I have chosen to categorize Chinese padlocks into eight groups:
Iron padlocks – completely made of iron – with shackle and ward springs
Box-shaped, large and small of varying materials, with shackle with ward springs and key
Box-shaped, large and small of bronze, with shackle with ward springs and turning key
Box-shaped slide-key locks, large and small of bronze, with shackle with ward springs and key
Keyless warded locks (combination locks)
Good fortune (“wedding”) locks, large and small, with rounded shapes and made of varying materials. With shackle with ward springs and key.
Locks of varying materials and varying forms, such as people, animals, musical instruments, bottles, knives, etc.
Modern padlocks of varying materials and technologies in various shapes, all with turning keys
Some very large old Chinese padlocks are made of forged iron. They are strongly influenced by Arabian locks.
|Iron padlock, (18th C?) The tong-like object is the key. The pincers compress the ward spring through the tiny holes in the lock body. One of the keyholes is visible in the thicker part of the lock. Photo by the author.
||Iron padlock, (18th C?). Photo by the author.|
Box-shaped padlocks of all sizes are very common. The lock bodies are made of cast brass, with an opening on one short end for a key that matches the ward springs. The other short end is detachable and contains the shackle and ward springs. When the key is inserted in the keyhole, the bit compresses the springs, releasing the whole short end with the shackle and springs. The key to this lock has an angled bit with notches for the ward springs. In the oldest versions of this kind of lock, the shackle and springs were made of steel. One variety has various kinds of hidden keyholes, usually on the bottom of the lock, hidden by thin, moveable metal plates the same width and length as the lock. Another variant is locks that open with four different steps.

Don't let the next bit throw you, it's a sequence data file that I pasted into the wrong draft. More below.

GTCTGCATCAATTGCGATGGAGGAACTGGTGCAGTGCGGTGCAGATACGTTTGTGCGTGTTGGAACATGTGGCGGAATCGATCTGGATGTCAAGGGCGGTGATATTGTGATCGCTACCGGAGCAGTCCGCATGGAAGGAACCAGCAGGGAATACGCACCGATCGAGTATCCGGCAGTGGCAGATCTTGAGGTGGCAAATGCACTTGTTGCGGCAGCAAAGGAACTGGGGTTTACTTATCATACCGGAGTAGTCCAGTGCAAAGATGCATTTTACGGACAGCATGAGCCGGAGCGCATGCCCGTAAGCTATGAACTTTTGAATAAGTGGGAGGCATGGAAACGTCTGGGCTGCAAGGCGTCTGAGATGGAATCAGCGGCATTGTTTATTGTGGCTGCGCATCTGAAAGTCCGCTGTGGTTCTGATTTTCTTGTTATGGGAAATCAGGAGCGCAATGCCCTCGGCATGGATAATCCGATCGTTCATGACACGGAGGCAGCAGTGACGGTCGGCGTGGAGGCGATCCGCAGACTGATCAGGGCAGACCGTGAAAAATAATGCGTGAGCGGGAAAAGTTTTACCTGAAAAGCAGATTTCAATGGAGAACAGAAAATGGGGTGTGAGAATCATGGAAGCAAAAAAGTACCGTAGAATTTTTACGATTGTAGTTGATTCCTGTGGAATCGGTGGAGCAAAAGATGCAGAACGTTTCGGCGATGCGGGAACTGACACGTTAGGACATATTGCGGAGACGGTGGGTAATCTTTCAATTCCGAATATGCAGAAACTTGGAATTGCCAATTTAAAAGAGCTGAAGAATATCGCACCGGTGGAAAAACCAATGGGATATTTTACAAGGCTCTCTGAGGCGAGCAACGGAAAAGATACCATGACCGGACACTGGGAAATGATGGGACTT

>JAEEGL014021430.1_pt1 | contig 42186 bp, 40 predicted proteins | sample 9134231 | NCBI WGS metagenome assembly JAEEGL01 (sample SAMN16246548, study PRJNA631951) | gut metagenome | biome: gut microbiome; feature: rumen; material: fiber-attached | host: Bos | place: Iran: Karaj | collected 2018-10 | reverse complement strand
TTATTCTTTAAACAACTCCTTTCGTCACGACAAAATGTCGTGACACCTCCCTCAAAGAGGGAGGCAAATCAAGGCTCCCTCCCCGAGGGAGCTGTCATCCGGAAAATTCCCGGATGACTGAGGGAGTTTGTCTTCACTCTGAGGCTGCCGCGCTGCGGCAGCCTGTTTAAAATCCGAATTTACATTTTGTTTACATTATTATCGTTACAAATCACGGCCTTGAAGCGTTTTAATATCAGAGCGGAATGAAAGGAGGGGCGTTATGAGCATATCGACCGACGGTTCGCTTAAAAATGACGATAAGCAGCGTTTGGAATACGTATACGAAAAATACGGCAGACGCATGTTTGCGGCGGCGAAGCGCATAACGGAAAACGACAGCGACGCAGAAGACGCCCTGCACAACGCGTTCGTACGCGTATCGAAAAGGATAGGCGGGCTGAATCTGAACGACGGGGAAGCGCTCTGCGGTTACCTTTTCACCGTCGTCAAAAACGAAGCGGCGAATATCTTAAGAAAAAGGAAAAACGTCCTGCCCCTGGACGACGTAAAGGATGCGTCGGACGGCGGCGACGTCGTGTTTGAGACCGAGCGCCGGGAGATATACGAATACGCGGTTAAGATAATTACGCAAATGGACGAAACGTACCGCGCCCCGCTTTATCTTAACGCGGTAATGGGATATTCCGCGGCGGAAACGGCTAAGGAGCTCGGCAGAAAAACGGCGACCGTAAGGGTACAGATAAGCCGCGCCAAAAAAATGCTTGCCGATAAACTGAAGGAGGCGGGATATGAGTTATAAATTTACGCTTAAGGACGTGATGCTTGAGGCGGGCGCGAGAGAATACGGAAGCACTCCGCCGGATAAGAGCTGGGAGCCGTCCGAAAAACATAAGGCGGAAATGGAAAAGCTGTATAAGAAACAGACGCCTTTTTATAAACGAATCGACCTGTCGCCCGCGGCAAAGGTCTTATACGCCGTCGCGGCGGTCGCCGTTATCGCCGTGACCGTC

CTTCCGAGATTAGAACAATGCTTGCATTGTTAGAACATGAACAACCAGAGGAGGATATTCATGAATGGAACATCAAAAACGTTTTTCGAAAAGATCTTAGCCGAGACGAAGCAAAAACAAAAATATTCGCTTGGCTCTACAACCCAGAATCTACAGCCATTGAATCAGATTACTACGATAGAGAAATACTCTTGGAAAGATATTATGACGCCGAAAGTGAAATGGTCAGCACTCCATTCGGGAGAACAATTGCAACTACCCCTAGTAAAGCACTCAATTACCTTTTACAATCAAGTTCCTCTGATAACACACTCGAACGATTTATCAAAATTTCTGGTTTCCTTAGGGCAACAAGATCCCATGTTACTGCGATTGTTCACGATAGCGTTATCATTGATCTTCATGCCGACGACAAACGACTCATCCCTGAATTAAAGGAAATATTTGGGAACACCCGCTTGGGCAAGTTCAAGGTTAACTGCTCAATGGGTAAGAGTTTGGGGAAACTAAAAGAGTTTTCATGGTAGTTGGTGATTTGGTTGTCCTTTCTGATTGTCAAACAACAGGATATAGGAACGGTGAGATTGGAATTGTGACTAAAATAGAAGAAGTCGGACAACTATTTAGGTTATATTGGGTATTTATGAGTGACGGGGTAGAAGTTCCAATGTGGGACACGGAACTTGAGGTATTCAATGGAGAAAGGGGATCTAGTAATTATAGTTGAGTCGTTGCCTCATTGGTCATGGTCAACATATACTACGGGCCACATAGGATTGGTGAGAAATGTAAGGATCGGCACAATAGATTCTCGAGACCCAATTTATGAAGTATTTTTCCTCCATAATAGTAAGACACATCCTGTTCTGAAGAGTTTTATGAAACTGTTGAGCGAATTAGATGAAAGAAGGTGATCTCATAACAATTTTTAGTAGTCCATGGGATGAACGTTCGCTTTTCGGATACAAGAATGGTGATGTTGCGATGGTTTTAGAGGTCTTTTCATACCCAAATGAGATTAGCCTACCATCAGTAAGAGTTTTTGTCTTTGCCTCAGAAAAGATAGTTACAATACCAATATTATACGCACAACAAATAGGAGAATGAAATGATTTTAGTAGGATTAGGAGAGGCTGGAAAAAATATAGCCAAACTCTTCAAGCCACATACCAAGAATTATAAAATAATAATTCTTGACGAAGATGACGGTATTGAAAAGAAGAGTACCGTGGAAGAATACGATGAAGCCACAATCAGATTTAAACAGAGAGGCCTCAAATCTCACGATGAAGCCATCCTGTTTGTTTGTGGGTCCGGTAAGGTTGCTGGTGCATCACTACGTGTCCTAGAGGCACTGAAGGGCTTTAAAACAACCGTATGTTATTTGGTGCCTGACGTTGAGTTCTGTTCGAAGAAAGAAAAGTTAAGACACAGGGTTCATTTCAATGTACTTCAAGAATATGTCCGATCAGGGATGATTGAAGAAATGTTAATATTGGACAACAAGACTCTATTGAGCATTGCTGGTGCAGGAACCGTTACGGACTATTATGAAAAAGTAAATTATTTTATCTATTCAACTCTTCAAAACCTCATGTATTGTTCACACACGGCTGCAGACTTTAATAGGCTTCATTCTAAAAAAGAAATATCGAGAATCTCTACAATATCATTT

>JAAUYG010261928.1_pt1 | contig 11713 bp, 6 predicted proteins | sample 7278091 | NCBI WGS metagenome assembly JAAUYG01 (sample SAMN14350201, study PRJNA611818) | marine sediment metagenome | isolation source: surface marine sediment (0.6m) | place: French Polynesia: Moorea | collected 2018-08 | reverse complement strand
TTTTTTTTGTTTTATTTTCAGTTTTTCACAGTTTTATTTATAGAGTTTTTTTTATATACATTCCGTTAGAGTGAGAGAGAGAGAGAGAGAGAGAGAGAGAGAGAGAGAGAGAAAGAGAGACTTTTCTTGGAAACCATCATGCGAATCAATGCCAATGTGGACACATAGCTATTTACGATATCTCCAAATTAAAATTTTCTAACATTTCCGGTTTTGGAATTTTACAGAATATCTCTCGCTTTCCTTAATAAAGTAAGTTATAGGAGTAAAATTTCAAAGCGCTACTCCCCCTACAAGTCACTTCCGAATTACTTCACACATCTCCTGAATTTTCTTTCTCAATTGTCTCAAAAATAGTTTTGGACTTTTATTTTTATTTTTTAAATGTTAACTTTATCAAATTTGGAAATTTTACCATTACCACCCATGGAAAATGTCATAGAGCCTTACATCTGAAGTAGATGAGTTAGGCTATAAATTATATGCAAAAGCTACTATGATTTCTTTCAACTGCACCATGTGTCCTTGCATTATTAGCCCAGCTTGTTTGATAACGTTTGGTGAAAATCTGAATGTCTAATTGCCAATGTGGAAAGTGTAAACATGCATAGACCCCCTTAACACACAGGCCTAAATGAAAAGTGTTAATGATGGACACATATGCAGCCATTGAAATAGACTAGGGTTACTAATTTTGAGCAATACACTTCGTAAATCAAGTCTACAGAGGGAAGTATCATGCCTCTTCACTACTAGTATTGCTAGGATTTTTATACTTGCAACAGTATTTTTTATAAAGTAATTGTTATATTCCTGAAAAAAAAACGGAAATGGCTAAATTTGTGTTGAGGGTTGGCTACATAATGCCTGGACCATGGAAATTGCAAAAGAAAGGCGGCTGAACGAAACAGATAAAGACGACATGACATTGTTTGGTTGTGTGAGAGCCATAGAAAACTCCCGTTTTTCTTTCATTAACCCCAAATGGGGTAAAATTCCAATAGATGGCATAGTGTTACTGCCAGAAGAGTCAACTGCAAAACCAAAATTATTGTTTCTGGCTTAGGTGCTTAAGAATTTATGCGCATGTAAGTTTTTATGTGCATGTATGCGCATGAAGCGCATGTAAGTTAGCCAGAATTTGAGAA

|Brass box lock, later type. Photos by the author
||Brass box lock, earlier type. Photos by the author|
|Brass box lock with shackle and ward springs of steel, c. 16th C. Photo by the author.|
|Samples of the profiles and keyholes of box locks. Sketch by the author.|
Box-shaped padlocks as slide-key locks
The lock bodies are of cast brass and come in several sizes. The shapes vary somewhat, but usually one short end has one or more openings for one leg of the shackle with its ward springs. The other short end is solid. The whole underside of the lock body has narrow lengthwise double guides and a long narrow opening for the key.
When locked, the leg of the shackle with the ward springs is inserted in the short end of the lock body and the other is in a narrow conical tube attached to the bottom edge of the lock body. The lock opens when the key bit is inserted into the keyhole on the top of the lock and slid through the slot, compressing the ward springs so that the shackle can be pulled out.
|Slide-key lock of cast brass. Photo by the author.|
Box-shaped padlocks with turning keys
A bronze box lock with a keyhole with a box of wards in the same material. In contrast to the above locks, these locks open with a turning key. When the key bit is turned, it compresses the ward springs and releases the short side with the shackle and ward springs. Another variety of these has only a keyhole and no box of wards.
This is an old lock concept, designed by the Romans in the 3rd century. It was also applied in some Viking-era padlocks in Birka and Helgö (see the figure in the article on the History of padlocks).
|Box-shaped padlock of cast bronze with turning key. Photo by the author.|
Keyless warded padlocks (combination locks)
The idea of combination or code locks is a nearly 1,000-year old Arabic invention, but it took several centuries before the idea reached Central Europe. Thus, it is likely that these locks were used in China before the 13th century or just after.